Arthroscopic injection of corticosteroids into the fibrous tissue of subchondral cystic lesions of the medial femoral condyle.

Wallis, T.W.; Goodrich, L.R.; McIlwraith, C.W.; Frisbie, D.D.; Hendrickson, D.A.; Trotter, G.W.; Baxter, G.M.; Kawcak, C.E.
Equine Veterinary Journal
July 2008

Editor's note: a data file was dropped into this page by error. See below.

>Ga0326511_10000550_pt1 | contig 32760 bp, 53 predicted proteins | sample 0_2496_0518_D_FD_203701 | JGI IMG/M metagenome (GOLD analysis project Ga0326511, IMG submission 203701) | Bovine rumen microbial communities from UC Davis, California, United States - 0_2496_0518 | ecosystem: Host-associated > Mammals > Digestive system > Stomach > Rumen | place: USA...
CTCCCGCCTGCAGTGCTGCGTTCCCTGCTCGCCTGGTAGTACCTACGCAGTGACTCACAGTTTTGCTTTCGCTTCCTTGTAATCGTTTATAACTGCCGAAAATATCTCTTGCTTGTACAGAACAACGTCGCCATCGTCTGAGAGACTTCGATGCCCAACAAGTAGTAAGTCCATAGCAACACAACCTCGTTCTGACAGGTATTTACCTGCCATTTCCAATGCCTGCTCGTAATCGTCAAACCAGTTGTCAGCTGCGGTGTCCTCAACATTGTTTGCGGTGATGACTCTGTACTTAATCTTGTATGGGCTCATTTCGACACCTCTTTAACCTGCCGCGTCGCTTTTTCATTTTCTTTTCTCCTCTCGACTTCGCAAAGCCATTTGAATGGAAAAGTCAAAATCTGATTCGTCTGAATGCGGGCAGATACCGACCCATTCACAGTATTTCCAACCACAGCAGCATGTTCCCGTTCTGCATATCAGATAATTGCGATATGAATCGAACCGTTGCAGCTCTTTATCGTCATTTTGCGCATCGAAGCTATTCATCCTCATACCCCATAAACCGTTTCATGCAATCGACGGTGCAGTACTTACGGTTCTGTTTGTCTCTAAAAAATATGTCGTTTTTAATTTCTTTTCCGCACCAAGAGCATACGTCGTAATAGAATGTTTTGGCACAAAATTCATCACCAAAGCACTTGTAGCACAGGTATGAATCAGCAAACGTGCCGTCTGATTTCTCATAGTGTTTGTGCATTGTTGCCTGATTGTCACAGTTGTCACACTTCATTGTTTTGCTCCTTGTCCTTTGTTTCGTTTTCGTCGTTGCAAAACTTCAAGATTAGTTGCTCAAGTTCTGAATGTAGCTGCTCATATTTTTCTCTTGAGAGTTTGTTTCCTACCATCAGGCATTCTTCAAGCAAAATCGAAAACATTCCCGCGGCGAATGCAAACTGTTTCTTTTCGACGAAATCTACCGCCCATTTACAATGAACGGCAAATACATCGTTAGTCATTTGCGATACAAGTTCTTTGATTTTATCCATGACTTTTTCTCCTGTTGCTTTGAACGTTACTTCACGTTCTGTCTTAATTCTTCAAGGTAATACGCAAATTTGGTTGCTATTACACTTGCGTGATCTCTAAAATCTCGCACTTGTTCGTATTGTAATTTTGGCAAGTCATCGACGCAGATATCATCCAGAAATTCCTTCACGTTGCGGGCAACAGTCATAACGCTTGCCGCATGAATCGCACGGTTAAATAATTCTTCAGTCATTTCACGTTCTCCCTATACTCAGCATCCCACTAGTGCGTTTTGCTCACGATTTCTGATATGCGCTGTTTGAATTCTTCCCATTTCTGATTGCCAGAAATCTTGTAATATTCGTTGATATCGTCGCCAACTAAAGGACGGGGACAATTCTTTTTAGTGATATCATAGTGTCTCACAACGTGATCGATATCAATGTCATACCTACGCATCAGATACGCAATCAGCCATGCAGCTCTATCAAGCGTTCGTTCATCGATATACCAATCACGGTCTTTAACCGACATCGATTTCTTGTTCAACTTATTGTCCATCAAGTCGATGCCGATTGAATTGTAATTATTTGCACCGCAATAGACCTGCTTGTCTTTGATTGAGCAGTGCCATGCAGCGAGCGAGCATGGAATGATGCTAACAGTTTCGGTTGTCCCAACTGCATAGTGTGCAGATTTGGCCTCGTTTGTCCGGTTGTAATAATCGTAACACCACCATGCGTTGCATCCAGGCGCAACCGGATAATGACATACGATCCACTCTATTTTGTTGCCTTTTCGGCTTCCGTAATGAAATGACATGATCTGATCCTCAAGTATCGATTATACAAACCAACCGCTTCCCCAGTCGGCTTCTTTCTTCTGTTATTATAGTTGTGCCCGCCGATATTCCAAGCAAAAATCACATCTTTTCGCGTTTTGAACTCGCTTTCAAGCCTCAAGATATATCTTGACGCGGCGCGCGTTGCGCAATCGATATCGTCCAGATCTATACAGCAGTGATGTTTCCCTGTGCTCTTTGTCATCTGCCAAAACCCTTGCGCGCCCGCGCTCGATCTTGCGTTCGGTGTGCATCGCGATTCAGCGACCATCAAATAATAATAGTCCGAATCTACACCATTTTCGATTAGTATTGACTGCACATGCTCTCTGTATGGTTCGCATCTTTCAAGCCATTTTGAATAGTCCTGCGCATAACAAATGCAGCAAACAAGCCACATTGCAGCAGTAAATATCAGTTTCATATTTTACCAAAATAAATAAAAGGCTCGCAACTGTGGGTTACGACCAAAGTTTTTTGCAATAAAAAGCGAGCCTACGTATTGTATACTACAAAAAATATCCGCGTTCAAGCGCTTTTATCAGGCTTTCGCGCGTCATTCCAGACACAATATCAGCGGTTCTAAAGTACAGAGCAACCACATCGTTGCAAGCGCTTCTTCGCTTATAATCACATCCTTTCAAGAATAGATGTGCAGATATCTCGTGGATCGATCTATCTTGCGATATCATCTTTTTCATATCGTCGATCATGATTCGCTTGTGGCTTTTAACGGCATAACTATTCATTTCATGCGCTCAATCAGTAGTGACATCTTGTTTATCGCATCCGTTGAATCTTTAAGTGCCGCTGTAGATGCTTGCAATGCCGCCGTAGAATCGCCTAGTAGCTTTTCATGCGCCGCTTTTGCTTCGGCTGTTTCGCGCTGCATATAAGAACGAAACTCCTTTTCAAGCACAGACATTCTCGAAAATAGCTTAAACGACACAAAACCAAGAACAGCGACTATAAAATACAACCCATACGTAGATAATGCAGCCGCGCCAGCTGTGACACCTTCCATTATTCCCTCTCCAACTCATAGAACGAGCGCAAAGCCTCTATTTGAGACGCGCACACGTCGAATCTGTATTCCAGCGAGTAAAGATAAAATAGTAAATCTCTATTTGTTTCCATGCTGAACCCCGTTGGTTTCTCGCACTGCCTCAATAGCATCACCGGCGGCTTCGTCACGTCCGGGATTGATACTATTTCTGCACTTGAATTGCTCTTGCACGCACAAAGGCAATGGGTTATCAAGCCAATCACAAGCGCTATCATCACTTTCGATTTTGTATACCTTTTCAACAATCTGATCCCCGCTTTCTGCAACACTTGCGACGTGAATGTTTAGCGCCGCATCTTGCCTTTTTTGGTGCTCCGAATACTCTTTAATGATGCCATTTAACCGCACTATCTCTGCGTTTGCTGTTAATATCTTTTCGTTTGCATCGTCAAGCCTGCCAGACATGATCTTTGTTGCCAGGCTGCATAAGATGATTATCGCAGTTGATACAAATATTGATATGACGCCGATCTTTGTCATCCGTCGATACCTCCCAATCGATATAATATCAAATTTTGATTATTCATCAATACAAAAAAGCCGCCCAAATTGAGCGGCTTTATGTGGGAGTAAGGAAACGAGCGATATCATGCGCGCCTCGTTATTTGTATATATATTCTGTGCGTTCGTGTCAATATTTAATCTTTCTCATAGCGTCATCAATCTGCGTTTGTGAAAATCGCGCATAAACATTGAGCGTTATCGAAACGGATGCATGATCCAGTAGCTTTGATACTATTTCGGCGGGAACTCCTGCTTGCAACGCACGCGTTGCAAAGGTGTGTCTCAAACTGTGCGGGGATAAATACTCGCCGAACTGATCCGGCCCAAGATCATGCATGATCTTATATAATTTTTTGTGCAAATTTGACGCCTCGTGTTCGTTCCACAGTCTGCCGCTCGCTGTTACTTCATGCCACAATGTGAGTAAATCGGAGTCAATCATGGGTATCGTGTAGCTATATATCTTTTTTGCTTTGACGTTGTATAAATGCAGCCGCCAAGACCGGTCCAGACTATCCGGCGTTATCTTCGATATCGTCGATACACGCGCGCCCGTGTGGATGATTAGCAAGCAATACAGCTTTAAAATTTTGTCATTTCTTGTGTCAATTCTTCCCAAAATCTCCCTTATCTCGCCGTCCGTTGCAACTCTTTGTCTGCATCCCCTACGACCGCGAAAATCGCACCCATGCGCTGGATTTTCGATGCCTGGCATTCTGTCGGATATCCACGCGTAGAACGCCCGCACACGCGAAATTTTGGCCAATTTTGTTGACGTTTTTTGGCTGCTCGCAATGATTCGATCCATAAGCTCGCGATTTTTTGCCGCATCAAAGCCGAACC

Arthroscopic injection of corticosteroids into the fibrous tissue of subchondral cystic lesions of the medial femoral condyle in horses: A retrospective study of 52 cases (2001-2006) Reasons for performing study: There are no published results of subchondral cystic lesions (SCLs) in the medial femoral condyle (MFC) treated with arthroscopic injection of corticosteroids into the lining of the cyst. Objectives: 1) To determine the success rate for treatment of SCLs in the MFC with arthroscopic injection of the fibrous tissue of the cyst with corticosteroids. 2) To identify any factors that may predict outcome. Hypotheses: Injection of the fibrous tissue of SCLs of the MFC with corticosteroids utilising arthroscopic guidance yields a similar or higher chance for intended performance than does arthroscopic debridement as previously reported; this technique will be effective for treating SCLs in older horses. Methods: Horses with clinical and radiographic evidence of a SCL in the MFC were injected with corticosteroids under arthroscopic guidance, and case records and radiographs were reviewed retrospectively. A telephone survey of referring veterinarians, owners and trainers was conducted. Results: Thirty-five of 52 (67%) cases were classified as successful involving 73 SCLs of which 56 (77%) were classified as successful. There was no significant association between age group (age ≤3 years vs. >3 years) and outcome, or cyst configuration and outcome. Significantly more unilateral SCLs (28/31 [90%] SCLs) were classified as successful than bilateral (28/42: 67%). There were significant differences in outcome based on the surgeon operating the case and an association between pre-existing radiographic findings of osteophytes and negative outcome. Conclusions: Injection of SCLs utilising arthroscopic guidance is an effective alternative method of surgical treatment of SCL. Potential relevance: This technique offers a similar chance of success as has been reported with debridement and may allow for a shorter period of convalescence. If unsuccessful, the option remains to debride the cyst in a second surgery.